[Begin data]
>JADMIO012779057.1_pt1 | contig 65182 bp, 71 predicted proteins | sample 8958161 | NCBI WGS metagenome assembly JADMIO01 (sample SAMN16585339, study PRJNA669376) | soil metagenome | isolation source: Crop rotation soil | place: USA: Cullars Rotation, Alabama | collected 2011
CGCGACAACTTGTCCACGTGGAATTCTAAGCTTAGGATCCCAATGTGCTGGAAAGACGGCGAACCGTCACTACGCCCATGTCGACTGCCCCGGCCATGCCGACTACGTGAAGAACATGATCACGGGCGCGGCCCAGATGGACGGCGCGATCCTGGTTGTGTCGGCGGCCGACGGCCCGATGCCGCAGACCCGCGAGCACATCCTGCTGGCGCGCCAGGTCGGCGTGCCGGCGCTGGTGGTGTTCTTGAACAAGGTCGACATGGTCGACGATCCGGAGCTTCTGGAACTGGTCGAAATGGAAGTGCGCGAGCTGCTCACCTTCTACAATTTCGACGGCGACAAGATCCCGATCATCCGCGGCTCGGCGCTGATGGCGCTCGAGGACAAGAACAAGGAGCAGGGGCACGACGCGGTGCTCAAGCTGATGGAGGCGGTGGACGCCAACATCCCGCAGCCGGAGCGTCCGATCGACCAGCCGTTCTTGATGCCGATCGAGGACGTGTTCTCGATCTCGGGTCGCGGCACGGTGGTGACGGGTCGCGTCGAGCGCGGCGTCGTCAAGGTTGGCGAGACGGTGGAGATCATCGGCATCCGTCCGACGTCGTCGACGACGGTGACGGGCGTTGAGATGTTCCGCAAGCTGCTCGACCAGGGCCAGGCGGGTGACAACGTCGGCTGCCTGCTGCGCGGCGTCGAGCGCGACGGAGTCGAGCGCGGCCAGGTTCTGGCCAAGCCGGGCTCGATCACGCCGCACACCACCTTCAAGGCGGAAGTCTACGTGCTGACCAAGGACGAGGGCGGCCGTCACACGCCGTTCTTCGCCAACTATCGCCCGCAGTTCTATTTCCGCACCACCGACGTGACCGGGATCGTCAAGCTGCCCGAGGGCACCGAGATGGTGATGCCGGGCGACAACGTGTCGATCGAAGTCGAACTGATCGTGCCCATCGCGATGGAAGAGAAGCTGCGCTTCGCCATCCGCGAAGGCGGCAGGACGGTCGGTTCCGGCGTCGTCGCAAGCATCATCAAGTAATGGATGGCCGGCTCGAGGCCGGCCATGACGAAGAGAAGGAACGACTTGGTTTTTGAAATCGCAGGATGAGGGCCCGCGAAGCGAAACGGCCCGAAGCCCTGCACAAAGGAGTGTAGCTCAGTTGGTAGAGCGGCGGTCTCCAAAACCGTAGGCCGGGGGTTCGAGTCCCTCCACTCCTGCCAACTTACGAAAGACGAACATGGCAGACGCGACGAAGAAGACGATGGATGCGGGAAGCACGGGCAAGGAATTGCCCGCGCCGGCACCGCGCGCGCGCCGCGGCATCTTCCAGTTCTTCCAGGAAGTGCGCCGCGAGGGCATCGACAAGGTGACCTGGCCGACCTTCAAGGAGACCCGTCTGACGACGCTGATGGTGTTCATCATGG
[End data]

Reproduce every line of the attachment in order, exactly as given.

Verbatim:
>JADMIO012779057.1_pt1 | contig 65182 bp, 71 predicted proteins | sample 8958161 | NCBI WGS metagenome assembly JADMIO01 (sample SAMN16585339, study PRJNA669376) | soil metagenome | isolation source: Crop rotation soil | place: USA: Cullars Rotation, Alabama | collected 2011
CGCGACAACTTGTCCACGTGGAATTCTAAGCTTAGGATCCCAATGTGCTGGAAAGACGGCGAACCGTCACTACGCCCATGTCGACTGCCCCGGCCATGCCGACTACGTGAAGAACATGATCACGGGCGCGGCCCAGATGGACGGCGCGATCCTGGTTGTGTCGGCGGCCGACGGCCCGATGCCGCAGACCCGCGAGCACATCCTGCTGGCGCGCCAGGTCGGCGTGCCGGCGCTGGTGGTGTTCTTGAACAAGGTCGACATGGTCGACGATCCGGAGCTTCTGGAACTGGTCGAAATGGAAGTGCGCGAGCTGCTCACCTTCTACAATTTCGACGGCGACAAGATCCCGATCATCCGCGGCTCGGCGCTGATGGCGCTCGAGGACAAGAACAAGGAGCAGGGGCACGACGCGGTGCTCAAGCTGATGGAGGCGGTGGACGCCAACATCCCGCAGCCGGAGCGTCCGATCGACCAGCCGTTCTTGATGCCGATCGAGGACGTGTTCTCGATCTCGGGTCGCGGCACGGTGGTGACGGGTCGCGTCGAGCGCGGCGTCGTCAAGGTTGGCGAGACGGTGGAGATCATCGGCATCCGTCCGACGTCGTCGACGACGGTGACGGGCGTTGAGATGTTCCGCAAGCTGCTCGACCAGGGCCAGGCGGGTGACAACGTCGGCTGCCTGCTGCGCGGCGTCGAGCGCGACGGAGTCGAGCGCGGCCAGGTTCTGGCCAAGCCGGGCTCGATCACGCCGCACACCACCTTCAAGGCGGAAGTCTACGTGCTGACCAAGGACGAGGGCGGCCGTCACACGCCGTTCTTCGCCAACTATCGCCCGCAGTTCTATTTCCGCACCACCGACGTGACCGGGATCGTCAAGCTGCCCGAGGGCACCGAGATGGTGATGCCGGGCGACAACGTGTCGATCGAAGTCGAACTGATCGTGCCCATCGCGATGGAAGAGAAGCTGCGCTTCGCCATCCGCGAAGGCGGCAGGACGGTCGGTTCCGGCGTCGTCGCAAGCATCATCAAGTAATGGATGGCCGGCTCGAGGCCGGCCATGACGAAGAGAAGGAACGACTTGGTTTTTGAAATCGCAGGATGAGGGCCCGCGAAGCGAAACGGCCCGAAGCCCTGCACAAAGGAGTGTAGCTCAGTTGGTAGAGCGGCGGTCTCCAAAACCGTAGGCCGGGGGTTCGAGTCCCTCCACTCCTGCCAACTTACGAAAGACGAACATGGCAGACGCGACGAAGAAGACGATGGATGCGGGAAGCACGGGCAAGGAATTGCCCGCGCCGGCACCGCGCGCGCGCCGCGGCATCTTCCAGTTCTTCCAGGAAGTGCGCCGCGAGGGCATCGACAAGGTGACCTGGCCGACCTTCAAGGAGACCCGTCTGACGACGCTGATGGTGTTCATCATGG